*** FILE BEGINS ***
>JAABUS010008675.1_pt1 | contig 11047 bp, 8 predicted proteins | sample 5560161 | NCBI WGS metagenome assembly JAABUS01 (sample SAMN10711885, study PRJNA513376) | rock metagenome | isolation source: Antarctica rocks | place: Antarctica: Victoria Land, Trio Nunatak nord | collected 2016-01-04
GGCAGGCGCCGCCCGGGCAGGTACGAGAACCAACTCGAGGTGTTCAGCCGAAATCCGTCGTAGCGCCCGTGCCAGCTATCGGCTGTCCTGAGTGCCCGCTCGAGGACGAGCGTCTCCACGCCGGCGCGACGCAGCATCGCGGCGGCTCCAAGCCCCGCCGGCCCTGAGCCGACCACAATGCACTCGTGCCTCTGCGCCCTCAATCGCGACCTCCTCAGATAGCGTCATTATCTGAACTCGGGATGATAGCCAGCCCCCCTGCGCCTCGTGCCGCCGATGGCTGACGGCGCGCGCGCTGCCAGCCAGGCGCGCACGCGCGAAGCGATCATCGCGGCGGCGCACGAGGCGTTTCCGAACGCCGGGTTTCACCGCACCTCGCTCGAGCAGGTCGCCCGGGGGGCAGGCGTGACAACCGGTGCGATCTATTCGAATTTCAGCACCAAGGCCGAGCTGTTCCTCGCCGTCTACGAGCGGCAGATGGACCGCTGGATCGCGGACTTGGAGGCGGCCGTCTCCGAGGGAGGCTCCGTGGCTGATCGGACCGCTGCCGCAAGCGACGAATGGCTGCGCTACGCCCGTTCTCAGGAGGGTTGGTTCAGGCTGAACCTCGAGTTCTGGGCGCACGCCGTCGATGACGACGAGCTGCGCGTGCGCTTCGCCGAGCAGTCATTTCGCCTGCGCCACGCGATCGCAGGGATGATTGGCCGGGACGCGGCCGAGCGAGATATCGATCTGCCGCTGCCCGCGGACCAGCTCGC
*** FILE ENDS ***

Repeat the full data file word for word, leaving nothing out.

>JAABUS010008675.1_pt1 | contig 11047 bp, 8 predicted proteins | sample 5560161 | NCBI WGS metagenome assembly JAABUS01 (sample SAMN10711885, study PRJNA513376) | rock metagenome | isolation source: Antarctica rocks | place: Antarctica: Victoria Land, Trio Nunatak nord | collected 2016-01-04
GGCAGGCGCCGCCCGGGCAGGTACGAGAACCAACTCGAGGTGTTCAGCCGAAATCCGTCGTAGCGCCCGTGCCAGCTATCGGCTGTCCTGAGTGCCCGCTCGAGGACGAGCGTCTCCACGCCGGCGCGACGCAGCATCGCGGCGGCTCCAAGCCCCGCCGGCCCTGAGCCGACCACAATGCACTCGTGCCTCTGCGCCCTCAATCGCGACCTCCTCAGATAGCGTCATTATCTGAACTCGGGATGATAGCCAGCCCCCCTGCGCCTCGTGCCGCCGATGGCTGACGGCGCGCGCGCTGCCAGCCAGGCGCGCACGCGCGAAGCGATCATCGCGGCGGCGCACGAGGCGTTTCCGAACGCCGGGTTTCACCGCACCTCGCTCGAGCAGGTCGCCCGGGGGGCAGGCGTGACAACCGGTGCGATCTATTCGAATTTCAGCACCAAGGCCGAGCTGTTCCTCGCCGTCTACGAGCGGCAGATGGACCGCTGGATCGCGGACTTGGAGGCGGCCGTCTCCGAGGGAGGCTCCGTGGCTGATCGGACCGCTGCCGCAAGCGACGAATGGCTGCGCTACGCCCGTTCTCAGGAGGGTTGGTTCAGGCTGAACCTCGAGTTCTGGGCGCACGCCGTCGATGACGACGAGCTGCGCGTGCGCTTCGCCGAGCAGTCATTTCGCCTGCGCCACGCGATCGCAGGGATGATTGGCCGGGACGCGGCCGAGCGAGATATCGATCTGCCGCTGCCCGCGGACCAGCTCGC